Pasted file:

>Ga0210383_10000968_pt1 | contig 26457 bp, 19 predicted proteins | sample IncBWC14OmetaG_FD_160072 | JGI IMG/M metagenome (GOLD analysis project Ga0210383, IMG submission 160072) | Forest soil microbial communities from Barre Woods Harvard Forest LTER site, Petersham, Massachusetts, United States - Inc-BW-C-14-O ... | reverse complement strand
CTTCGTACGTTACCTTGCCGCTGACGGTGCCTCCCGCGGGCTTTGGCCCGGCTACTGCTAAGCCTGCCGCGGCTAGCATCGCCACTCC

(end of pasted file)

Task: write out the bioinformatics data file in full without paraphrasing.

>Ga0210383_10000968_pt1 | contig 26457 bp, 19 predicted proteins | sample IncBWC14OmetaG_FD_160072 | JGI IMG/M metagenome (GOLD analysis project Ga0210383, IMG submission 160072) | Forest soil microbial communities from Barre Woods Harvard Forest LTER site, Petersham, Massachusetts, United States - Inc-BW-C-14-O ... | reverse complement strand
CTTCGTACGTTACCTTGCCGCTGACGGTGCCTCCCGCGGGCTTTGGCCCGGCTACTGCTAAGCCTGCCGCGGCTAGCATCGCCACTCC